Africa's Joola Shipwreck

5.0 out of 5 stars

The most incredible 21st Century disaster you've never heard of

Reviewed in the United States on May 2, 2021 (Brian Connors)

1,863 people die in a shipwreck—a maddeningly avoidable tragedy caused by weather, overcrowding, and a mix of governmental negligence and indifference. Sounds like a novel or a Hollywood blockbuster released on Memorial Day weekend. Or maybe a forgotten incident from a time before cable news and real-time internet reporting? This happened in the 21st Century, but few of us have ever heard about it.

In 2002, the Joola ferry went down in the Atlantic twenty miles off the coast of The Gambia and claimed hundreds more lives than the sinking of the Titanic. Karen Barton, a Professor of Geography at the University of Northern Colorado, went to Senegal with plans to research and write a book on a different subject. Upon hearing the accounts of those lost on the Joola, she concluded that this was the story she actually needed to tell.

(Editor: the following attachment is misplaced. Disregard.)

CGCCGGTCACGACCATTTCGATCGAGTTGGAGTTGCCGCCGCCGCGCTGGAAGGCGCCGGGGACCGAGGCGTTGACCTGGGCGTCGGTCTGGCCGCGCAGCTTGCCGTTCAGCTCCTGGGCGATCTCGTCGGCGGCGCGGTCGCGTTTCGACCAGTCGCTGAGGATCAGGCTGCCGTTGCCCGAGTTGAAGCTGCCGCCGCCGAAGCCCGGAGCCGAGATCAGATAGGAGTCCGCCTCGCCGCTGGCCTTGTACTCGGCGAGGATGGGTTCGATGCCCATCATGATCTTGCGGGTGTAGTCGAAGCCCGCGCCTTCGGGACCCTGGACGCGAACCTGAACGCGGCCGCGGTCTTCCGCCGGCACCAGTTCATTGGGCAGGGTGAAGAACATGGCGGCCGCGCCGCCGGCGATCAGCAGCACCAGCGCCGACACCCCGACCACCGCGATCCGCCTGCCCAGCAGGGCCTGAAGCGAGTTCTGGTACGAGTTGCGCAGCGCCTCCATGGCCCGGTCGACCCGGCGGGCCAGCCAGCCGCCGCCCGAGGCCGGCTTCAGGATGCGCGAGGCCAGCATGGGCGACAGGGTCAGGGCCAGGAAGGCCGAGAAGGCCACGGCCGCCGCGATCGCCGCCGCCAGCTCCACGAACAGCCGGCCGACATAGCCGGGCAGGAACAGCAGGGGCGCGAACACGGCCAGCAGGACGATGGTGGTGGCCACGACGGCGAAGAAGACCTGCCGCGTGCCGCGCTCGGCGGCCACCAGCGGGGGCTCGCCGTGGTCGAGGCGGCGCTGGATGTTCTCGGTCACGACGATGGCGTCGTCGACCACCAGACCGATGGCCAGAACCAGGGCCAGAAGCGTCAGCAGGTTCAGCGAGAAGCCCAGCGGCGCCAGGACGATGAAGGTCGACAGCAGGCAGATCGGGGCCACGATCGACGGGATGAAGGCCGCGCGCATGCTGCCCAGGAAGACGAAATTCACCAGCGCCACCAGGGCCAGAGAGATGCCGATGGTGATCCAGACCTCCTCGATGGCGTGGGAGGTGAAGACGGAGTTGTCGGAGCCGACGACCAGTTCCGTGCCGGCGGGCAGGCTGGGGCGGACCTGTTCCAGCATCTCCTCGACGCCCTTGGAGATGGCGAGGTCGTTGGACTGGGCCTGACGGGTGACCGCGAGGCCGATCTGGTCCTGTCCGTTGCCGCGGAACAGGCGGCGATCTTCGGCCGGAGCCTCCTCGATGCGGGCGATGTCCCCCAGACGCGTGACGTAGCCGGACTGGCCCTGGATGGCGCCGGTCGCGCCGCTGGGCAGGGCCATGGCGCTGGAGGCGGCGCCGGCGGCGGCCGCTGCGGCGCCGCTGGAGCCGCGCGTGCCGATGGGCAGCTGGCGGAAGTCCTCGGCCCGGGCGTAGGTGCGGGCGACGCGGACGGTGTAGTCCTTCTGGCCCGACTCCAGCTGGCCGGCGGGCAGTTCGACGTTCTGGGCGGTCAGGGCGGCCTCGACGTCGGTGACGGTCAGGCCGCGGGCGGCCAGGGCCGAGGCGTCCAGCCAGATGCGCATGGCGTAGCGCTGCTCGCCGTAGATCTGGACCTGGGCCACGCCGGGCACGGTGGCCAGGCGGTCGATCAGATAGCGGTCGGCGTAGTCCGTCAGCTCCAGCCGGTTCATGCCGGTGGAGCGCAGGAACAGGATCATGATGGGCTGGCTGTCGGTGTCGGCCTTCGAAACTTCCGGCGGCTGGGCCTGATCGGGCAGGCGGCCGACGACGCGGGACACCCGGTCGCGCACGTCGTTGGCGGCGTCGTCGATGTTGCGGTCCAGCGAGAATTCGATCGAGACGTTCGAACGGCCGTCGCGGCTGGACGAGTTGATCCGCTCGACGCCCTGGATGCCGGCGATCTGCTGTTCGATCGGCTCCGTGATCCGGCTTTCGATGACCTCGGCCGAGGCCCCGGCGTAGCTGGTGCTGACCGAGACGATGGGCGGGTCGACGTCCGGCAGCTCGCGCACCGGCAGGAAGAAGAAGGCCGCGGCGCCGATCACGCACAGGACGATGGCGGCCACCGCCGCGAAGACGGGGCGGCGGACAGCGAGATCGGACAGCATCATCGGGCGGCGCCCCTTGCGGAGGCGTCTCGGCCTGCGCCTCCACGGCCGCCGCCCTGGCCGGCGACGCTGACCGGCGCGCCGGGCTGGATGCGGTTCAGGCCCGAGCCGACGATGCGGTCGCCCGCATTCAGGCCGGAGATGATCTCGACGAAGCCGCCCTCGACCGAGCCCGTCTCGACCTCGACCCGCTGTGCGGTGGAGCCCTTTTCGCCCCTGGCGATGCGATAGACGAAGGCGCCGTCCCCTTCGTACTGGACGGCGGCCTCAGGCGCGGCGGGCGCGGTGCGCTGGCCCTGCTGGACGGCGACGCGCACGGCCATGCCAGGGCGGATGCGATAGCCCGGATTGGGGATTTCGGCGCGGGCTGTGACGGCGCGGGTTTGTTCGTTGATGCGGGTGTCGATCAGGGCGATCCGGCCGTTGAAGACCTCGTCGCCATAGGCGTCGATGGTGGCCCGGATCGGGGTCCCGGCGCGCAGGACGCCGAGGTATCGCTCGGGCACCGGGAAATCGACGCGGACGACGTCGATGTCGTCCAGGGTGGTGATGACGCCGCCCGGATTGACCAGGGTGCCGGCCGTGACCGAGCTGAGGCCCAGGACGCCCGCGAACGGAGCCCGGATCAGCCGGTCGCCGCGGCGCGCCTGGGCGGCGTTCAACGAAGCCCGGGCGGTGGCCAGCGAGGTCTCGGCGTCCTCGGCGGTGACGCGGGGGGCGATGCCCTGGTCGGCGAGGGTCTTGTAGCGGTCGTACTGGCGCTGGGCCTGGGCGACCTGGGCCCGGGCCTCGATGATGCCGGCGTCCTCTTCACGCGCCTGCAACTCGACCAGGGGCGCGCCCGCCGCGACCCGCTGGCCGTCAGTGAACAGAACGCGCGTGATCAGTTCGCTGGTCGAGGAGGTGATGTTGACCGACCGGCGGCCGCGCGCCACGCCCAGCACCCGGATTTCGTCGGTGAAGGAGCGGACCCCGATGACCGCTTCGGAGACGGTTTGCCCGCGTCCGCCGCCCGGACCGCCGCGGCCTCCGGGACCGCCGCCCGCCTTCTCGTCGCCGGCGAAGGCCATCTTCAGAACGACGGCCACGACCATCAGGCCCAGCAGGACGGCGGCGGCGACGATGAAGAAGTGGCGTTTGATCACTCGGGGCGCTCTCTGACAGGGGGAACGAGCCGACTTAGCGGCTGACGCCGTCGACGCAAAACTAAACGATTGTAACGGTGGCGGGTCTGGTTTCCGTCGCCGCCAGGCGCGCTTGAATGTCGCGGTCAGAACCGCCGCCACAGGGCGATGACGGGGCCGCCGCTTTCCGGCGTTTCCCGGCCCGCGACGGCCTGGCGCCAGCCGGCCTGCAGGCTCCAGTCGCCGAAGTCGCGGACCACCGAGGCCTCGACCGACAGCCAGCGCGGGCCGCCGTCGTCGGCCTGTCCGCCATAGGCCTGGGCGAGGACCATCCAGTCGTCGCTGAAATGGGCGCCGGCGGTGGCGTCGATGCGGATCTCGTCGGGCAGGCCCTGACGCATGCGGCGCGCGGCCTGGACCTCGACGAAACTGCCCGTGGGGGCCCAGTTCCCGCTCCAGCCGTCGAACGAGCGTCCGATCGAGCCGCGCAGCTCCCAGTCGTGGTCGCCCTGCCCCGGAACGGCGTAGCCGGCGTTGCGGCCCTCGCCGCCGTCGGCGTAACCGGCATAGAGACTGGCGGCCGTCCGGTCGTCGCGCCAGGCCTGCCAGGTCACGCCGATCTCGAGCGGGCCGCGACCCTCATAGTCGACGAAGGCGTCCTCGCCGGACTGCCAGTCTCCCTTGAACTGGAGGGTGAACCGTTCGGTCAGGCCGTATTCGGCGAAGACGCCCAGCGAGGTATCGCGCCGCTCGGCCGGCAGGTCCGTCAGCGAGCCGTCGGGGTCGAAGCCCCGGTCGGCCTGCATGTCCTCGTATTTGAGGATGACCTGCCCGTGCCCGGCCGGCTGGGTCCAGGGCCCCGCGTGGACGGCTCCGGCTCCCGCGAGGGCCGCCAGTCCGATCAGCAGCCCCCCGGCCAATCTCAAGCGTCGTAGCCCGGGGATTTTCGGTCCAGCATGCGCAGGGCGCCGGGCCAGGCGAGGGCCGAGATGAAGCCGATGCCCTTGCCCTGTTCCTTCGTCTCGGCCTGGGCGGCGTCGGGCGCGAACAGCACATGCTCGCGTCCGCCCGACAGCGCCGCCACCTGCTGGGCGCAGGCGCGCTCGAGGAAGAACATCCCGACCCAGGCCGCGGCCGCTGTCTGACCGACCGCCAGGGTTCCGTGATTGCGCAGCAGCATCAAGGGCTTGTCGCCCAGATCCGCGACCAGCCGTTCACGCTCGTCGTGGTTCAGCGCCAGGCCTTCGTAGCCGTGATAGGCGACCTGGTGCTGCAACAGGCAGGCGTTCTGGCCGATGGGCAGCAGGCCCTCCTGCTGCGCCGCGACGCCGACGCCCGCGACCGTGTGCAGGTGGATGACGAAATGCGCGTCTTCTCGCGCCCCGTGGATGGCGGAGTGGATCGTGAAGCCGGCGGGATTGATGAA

Barton examines the forces of history, geography, and politics that shaped this maritime debacle. She avoids sensationalizing the grim details of the capsizing and sinking. The scope of the horror is self-evident. Instead, she considers why the world—and the United States in particular-- didn’t seem to notice or care when a ferry sank with 1,863 victims.

Yes, in the fall of 2002 the United States was rightly fixated on 9/11 and the military response to it. Can this explain why The New York Times first noted the Joola five months after the wreck? For a century, National Geographic has satisfied our understandable fascination with all things Titanic, but the magazine has never even mentioned the Joola. Why?

A ship goes down and there are no dramatic photos or video, so we care less? Is it that there were no American lives lost and that most of the victims were African Muslims? Barton poses these questions, and we may not be proud of the answers. This is a great and thoroughly researched book explaining a shocking story while simultaneously trying to figure out why we have ignored the story.